How A Dog Taught Me to Be A Mother
I was ready to be a mother long before I thought of having a child.
I was five when the first pet arrived. My older sister had brought home a Lhasa Apso pup from an old neighbour. She sneaked the tiny thing inside our house hidden in her school bag and then crept into our room with a shoebox to set her up. Of course, Ma found out and wanted to hear none of it; she had two kids already, right? But our father took our side. Our love for the puppy seemed almost genetic. His family had always had pet dogs. Somewhere, in one of the cupboards, was a photo of his brother feeding Jimmy and Naughty, two medium-sized but fully grown, shaggy and lively Pomeranian dogs, with a spoon, as though they were infants.
We grew alongside Silky, playing endlessly around the barsaati we called home, figuring out she liked watermelon more than eggs, and dancing with her to Madhuri Dixit numbers. Ma moved from sulking to loving in no time, never grudging the fact that the third and littlest child in the house was really a dog. But time passed, and we all grew up. Silky became old and weak amid the chaos of my board exams, but I still tended to her like a baby in her last days.
We soon adopted Gucci, another unkempt Apso, who, like a best friend, somehow sensed how low I had become after Silky’s death. When I was sad, he would rush to me no matter how busy he was chewing on a juicy bone. He would just plop himself next to me and no words were needed; and when he was overwhelmed by his new home, or got scolded by Ma, the fur ball would find me and take position behind me, as if his defense was impenetrable. Long after the pain of Silky’s death eased and Gucci adjusted to his surroundings, we still depended on each other. Sometimes I would confide in him the pain of heartbreak or just mindlessly run my hand on his furry body while reading a book.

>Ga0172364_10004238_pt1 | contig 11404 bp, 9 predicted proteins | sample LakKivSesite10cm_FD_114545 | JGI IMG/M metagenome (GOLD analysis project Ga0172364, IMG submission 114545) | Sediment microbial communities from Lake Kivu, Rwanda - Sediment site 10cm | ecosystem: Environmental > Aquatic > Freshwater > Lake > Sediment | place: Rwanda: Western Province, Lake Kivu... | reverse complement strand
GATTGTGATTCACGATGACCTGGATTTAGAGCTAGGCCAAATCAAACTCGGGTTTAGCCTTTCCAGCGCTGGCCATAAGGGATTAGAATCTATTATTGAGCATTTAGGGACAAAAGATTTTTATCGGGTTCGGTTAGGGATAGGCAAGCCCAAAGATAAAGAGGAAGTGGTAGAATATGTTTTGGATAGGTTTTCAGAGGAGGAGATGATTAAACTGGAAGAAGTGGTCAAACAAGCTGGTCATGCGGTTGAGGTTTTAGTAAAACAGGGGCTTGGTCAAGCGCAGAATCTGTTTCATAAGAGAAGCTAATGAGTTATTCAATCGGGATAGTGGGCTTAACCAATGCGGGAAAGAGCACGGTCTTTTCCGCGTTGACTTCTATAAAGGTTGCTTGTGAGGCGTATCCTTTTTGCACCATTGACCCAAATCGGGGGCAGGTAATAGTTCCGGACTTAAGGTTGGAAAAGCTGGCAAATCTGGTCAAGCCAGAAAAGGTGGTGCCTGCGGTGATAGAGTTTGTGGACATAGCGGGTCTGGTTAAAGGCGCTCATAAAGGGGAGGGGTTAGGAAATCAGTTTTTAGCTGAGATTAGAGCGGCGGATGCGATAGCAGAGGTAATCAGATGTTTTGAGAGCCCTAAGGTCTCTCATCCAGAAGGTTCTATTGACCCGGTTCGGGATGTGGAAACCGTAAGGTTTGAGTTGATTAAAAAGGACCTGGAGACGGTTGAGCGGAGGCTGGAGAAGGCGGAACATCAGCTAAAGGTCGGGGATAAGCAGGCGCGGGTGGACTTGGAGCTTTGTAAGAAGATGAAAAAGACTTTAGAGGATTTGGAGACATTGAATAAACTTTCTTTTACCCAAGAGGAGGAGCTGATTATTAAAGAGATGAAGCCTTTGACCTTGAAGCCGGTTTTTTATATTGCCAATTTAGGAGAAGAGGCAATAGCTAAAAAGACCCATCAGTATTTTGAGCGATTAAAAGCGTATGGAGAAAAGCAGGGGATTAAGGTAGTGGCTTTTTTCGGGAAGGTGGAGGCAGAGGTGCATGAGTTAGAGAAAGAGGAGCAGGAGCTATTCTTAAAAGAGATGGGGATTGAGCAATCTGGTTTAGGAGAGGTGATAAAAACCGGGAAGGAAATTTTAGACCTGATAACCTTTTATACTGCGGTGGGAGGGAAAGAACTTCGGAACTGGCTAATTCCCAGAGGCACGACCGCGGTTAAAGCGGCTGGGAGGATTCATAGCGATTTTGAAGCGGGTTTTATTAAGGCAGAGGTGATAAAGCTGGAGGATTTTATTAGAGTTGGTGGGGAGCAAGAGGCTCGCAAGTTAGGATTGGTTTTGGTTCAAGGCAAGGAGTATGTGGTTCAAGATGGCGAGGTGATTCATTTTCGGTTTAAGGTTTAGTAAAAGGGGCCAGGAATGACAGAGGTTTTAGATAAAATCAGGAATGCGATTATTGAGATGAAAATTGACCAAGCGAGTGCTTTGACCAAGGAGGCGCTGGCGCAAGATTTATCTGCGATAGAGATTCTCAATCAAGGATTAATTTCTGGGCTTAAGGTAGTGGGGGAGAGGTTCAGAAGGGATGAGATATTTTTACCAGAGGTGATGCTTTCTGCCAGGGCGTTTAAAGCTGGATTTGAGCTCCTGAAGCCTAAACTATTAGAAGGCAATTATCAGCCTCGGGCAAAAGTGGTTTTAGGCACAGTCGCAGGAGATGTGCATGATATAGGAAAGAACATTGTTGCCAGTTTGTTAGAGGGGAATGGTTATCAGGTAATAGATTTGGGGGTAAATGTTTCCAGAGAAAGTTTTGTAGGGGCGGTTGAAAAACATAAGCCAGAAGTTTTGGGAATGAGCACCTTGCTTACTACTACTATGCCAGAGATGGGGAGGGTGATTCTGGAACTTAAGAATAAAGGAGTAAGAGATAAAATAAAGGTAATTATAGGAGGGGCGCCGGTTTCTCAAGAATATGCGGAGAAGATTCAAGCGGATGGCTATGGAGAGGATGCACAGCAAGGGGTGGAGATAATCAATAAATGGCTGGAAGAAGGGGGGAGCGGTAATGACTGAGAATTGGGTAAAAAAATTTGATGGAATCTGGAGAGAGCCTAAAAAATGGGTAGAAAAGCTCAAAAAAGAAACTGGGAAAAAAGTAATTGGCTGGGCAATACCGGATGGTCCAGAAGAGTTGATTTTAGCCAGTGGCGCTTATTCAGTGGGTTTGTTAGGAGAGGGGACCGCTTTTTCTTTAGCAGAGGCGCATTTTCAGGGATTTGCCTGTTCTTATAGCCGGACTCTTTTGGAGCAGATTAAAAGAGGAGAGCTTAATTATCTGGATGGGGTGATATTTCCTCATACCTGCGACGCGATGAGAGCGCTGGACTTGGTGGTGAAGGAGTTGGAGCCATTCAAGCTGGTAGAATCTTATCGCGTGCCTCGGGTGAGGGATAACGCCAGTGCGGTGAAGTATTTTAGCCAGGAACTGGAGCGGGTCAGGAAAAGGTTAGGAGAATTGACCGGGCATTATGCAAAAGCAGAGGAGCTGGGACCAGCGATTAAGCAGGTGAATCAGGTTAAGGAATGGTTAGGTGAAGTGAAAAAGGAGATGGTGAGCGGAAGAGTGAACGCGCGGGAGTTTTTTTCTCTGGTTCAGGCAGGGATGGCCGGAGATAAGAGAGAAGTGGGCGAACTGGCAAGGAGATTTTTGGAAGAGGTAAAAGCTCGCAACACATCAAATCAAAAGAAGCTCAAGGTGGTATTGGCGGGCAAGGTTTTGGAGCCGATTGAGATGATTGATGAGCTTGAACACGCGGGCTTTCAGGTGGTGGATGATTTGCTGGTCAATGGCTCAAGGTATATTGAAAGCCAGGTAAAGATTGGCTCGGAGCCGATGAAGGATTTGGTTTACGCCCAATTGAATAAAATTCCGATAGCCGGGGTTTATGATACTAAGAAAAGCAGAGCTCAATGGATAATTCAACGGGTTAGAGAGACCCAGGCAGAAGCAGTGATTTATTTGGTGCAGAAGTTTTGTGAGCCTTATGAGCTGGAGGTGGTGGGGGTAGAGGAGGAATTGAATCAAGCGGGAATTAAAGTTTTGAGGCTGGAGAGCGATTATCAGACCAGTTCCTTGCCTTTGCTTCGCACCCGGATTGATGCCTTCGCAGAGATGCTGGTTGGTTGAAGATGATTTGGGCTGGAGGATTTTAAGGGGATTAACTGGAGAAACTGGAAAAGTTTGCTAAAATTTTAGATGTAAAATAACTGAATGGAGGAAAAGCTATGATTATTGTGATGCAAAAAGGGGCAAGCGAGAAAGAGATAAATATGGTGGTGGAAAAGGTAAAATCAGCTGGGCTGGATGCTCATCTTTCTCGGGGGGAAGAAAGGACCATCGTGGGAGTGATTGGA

As a young adult, I fed him, bathed him, cleaned his potty, took him for walks, and cared for his frequent ailments after a hernia led to two surgeries. There were nights when my mother, recovering from a surgery for a cancerous tumor, would stay up, crying in pain, as Gucci howled from his own postoperative hurts. I would take turns with my father to look after both; never even once did the thought of giving him away occur to any of us, including my mother.
After my marriage, Gucci shifted to Ahmedabad with me, adopting a vegetarian lifestyle (albeit with a permanent quizzical look on his face). But with age came a bad kidney that made him pee frequently and everywhere. There were warts, less fur, dull and cold days when he needed a warm bed more than us. At all times, I patiently tended to him, along with other new family members, who had come to love him as much as I did.
I had fed, groomed and unconditionally loved dogs for two decades. I had cleaned up their waste and cuddled them when they were sick. I had learnt long ago to communicate with a creature that has no language. So, when I was expecting Ochoa, I felt no stress at the thought of being responsible for a tiny human. The expectations and hard work that come with the news of a baby’s arrival didn’t scare me. I had read up on what to expect after a baby is born, and I could tick off most of the things as jobs already done, from cleaning or cooing. I often wondered if it was normal to be so relaxed about a tummy that was rounding up so fast, but I realized much later that confidence came from my pets. Even while pregnant, I rarely had a bad day, thanks to the amazingly happy canine waiting for me at home. While the husband complained when I propped my heavy legs on his lap, Gucci was content snoring under my limbs, fully aware I was crushing him only out of love.
I was ecstatic to imagine a life with a dog and a baby. (If YouTube videos were real, I was going to have an amazing time.)
And I have. Ochoa has, too. And I think Gucci did, even if he was surprised to see a bald head lounging on my lap at all hours and confused by the crying that now started at the crack of each dawn. He stayed under Ochoa’s swing when anyone came home, like a guardian. And every time my 3-month-old cried, Gucci had a very disappointed look, as if to say: You’re not acing this. I wish Gucci had lived to see me ace it, to see Ochoa through his own highs and lows. But I lost Gucci to his kidney ailment in the first few months of having Ochoa.
But there is a dog out there waiting to be my son’s best friend, to enrich his childhood like Gucci and Silky touched mine (and to strengthen his immune system). After all, we are a dog family. It’s practically genetic.
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